Through a Prism darkly. What does software see?
Paul Caplan, Winchester School of Art, University of Southampton
It is still a matter of debate whether the United States’ National Security Agency (NSA) had direct access to Facebook and Google’s servers. The NSA Powerpoint presentation suggests it did, the companies say it didn’t. What is clear however is that whatever the connection, it happened in and through software. Our digital detritus, the data, data trails and data relationships, was accessed, searched and organised through algorithms. Our standards-encoded detritus ensured our digital profiles could be standardised. Rather than looking at these issues through the human Subject, the spooks and what they can or can’t see, we can approach this surveillance and governmentality through unhuman objects and what they ‘see’ or connect with. This paper explores a particular software standard, JPEG, and its enfolding in Facebook’s governmental Open Graph. This algorithm can be seen as an object-actant in the manner of object-oriented ontology. Following Graham Harman this unhuman object can be seen as fully real yet weirdly withdrawn. Drawing on the work of Ian Bogost we can explore that object’s ‘experience’, perhaps even ‘perception’ of that world. By mapping the unhuman object-actants at work in complex computational systems, we can perhaps find a new way of approaching technological governmentality.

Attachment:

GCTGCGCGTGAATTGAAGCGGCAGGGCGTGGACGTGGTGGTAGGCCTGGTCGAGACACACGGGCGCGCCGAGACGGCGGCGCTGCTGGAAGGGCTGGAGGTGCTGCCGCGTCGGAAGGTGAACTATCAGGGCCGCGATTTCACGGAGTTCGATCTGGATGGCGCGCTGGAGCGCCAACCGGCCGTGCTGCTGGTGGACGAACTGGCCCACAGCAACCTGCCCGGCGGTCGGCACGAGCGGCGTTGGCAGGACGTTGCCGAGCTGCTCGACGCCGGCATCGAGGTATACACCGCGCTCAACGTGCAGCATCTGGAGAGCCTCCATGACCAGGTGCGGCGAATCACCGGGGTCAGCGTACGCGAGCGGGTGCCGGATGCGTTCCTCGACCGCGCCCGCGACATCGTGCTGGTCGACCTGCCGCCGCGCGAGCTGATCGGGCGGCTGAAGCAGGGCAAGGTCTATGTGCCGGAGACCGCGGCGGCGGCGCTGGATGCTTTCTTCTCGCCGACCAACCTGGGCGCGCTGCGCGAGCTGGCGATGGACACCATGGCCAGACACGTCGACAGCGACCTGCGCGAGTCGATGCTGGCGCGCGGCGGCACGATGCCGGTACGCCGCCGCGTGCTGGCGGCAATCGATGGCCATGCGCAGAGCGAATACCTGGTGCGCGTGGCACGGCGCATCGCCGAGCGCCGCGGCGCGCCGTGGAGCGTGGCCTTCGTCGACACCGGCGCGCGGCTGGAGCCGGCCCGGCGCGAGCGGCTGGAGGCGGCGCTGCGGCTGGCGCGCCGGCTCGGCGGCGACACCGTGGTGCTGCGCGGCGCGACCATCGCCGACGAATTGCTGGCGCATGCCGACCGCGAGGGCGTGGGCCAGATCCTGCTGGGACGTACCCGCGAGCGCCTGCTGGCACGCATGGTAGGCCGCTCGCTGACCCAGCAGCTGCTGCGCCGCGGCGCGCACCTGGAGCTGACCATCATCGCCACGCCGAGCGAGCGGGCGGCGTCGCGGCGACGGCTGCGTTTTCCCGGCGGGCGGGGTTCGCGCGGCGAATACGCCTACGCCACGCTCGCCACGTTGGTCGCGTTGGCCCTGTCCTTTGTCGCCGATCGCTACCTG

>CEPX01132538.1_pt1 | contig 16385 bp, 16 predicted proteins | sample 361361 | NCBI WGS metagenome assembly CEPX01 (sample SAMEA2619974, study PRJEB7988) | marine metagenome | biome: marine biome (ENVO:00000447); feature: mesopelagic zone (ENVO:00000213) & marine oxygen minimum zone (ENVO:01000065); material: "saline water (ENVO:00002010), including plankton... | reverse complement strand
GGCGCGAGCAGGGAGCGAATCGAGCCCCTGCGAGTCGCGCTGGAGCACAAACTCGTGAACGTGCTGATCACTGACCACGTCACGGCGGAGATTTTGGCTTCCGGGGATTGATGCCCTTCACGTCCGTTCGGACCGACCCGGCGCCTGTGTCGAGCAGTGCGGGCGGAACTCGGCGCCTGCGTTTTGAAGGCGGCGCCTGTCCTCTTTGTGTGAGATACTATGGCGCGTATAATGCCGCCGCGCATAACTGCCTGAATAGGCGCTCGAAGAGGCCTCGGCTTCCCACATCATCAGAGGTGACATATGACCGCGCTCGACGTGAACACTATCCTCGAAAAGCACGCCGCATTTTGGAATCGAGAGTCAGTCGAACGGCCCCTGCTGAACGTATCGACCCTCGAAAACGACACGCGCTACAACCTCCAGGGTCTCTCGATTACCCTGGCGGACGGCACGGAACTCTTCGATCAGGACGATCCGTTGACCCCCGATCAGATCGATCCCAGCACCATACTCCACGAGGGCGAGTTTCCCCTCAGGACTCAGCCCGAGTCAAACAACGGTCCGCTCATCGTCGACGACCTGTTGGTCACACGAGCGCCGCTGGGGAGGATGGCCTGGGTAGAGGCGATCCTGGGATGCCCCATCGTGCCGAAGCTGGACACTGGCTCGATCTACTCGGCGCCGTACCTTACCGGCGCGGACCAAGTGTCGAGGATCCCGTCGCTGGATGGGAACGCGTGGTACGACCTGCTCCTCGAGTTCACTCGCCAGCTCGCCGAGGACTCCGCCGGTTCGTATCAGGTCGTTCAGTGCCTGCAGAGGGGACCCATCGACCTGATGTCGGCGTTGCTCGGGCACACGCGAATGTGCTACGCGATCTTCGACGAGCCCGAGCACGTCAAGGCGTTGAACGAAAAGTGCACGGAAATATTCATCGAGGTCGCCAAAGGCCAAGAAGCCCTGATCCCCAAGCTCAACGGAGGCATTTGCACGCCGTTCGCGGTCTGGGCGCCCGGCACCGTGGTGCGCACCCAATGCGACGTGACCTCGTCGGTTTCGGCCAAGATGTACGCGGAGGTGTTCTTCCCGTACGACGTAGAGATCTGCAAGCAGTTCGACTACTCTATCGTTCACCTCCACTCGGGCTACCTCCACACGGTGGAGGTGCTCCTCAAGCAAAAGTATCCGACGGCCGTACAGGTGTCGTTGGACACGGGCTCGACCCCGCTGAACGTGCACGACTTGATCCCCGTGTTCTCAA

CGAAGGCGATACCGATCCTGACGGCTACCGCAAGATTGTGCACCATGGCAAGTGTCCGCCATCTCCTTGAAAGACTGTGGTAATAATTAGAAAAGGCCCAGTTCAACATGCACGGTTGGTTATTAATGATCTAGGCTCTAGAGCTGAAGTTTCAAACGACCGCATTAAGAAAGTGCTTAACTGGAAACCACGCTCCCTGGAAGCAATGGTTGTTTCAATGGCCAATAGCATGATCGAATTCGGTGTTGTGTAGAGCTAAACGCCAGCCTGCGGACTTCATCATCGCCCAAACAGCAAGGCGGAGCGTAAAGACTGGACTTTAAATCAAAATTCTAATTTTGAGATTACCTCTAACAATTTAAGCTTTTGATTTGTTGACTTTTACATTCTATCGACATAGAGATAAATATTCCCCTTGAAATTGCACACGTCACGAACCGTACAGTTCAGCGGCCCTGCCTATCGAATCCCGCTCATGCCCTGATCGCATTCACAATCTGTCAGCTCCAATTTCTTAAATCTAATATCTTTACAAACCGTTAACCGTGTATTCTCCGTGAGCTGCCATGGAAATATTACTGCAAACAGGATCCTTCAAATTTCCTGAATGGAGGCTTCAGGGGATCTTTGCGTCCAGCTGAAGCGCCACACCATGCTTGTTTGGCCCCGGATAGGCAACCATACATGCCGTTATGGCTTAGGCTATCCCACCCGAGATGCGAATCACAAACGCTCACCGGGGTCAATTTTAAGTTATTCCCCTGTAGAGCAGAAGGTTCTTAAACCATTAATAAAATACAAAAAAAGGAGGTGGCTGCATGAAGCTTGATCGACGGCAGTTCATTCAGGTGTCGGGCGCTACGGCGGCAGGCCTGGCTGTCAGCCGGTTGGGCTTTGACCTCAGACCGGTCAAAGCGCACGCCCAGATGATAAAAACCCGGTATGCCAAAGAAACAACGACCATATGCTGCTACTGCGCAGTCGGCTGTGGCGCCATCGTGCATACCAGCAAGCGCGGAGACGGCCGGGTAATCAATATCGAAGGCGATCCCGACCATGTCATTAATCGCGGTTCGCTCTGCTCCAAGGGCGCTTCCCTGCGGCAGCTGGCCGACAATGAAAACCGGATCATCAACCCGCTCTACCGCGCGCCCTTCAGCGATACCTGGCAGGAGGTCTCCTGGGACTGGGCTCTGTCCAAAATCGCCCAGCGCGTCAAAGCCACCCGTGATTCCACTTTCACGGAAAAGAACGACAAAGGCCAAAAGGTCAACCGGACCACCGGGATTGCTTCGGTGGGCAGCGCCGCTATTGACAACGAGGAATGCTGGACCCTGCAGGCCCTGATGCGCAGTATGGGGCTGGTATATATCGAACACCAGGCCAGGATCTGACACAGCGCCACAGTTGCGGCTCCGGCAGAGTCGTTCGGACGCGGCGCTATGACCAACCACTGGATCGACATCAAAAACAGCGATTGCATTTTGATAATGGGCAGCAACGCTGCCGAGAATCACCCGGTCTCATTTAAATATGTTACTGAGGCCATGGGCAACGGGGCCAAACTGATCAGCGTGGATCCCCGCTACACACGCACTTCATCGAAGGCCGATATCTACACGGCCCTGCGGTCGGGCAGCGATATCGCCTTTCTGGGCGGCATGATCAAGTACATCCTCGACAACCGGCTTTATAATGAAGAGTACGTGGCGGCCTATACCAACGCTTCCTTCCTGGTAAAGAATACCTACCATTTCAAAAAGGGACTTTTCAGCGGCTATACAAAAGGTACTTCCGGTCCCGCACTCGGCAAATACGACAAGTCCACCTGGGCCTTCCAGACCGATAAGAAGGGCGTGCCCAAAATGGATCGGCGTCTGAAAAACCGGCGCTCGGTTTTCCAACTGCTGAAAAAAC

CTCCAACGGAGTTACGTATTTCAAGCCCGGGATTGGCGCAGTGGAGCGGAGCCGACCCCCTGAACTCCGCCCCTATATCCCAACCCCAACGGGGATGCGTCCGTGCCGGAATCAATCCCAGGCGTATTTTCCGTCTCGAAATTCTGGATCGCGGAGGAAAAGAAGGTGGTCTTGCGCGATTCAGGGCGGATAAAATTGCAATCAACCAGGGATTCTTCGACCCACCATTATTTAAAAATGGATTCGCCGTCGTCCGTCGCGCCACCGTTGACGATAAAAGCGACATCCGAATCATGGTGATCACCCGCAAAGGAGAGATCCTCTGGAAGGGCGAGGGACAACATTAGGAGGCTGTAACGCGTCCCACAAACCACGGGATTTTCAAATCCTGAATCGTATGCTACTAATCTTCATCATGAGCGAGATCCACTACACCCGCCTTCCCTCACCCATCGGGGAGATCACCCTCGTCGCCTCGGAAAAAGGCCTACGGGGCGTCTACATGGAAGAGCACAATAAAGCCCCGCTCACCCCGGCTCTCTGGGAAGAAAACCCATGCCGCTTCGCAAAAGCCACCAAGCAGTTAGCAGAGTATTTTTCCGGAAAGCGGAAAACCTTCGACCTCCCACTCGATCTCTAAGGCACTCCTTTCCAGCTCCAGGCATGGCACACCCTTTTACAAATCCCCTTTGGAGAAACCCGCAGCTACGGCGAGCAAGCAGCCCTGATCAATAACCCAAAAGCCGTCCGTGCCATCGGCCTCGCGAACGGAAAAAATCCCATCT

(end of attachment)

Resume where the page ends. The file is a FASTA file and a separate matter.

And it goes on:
Stiegler’s post-phenomenological account of mediated experience
Patrick Crogan, University of the West of England
Within the ambit of its larger concerns, Bernard Stiegler’s Technics and Time series has developed a substantial critical renovation of phenomenological approaches to experience and its mediation through techniques and artefacts. This paper will examine Stiegler’s notion of the ‘industrial temporal object’ – primarily instantiated for him by cinema as preeminent media form of the last century. This represents an important contribution to attempts to rethink film at the current juncture of the ‘end of cinema’ and the emergence of the ‘post-cinematic’ digital milieu. Elaborated across the second and third volumes of the series, Stiegler revises Husserl’s influential phenomenology of internal time consciousness to posit a decisive post-phenomenological complication of how the ‘temporal objects’ of consciousness are constituted. The ‘place’ of exterior forms of recording, synthesising and communicating experience vis à vis the interiority of consciousness – what Stiegler calls mnemotechnics – is crucial in this revision of Husserlian phenomenology. Stiegler insists on the irreducible composition of these interior and exterior ‘places’, and on the necessity for critical accounts of the mediated conditions of experience to think this ‘phenomeno-technical’ complicity. I will draw upon recent and emerging digital media forms in exploring and extending the implications of Stiegler’s call for a renewed critical engagement adopting this perspective.
It’s alive: experiencing social media as vivified
Tim Markham, Birkbeck, University of London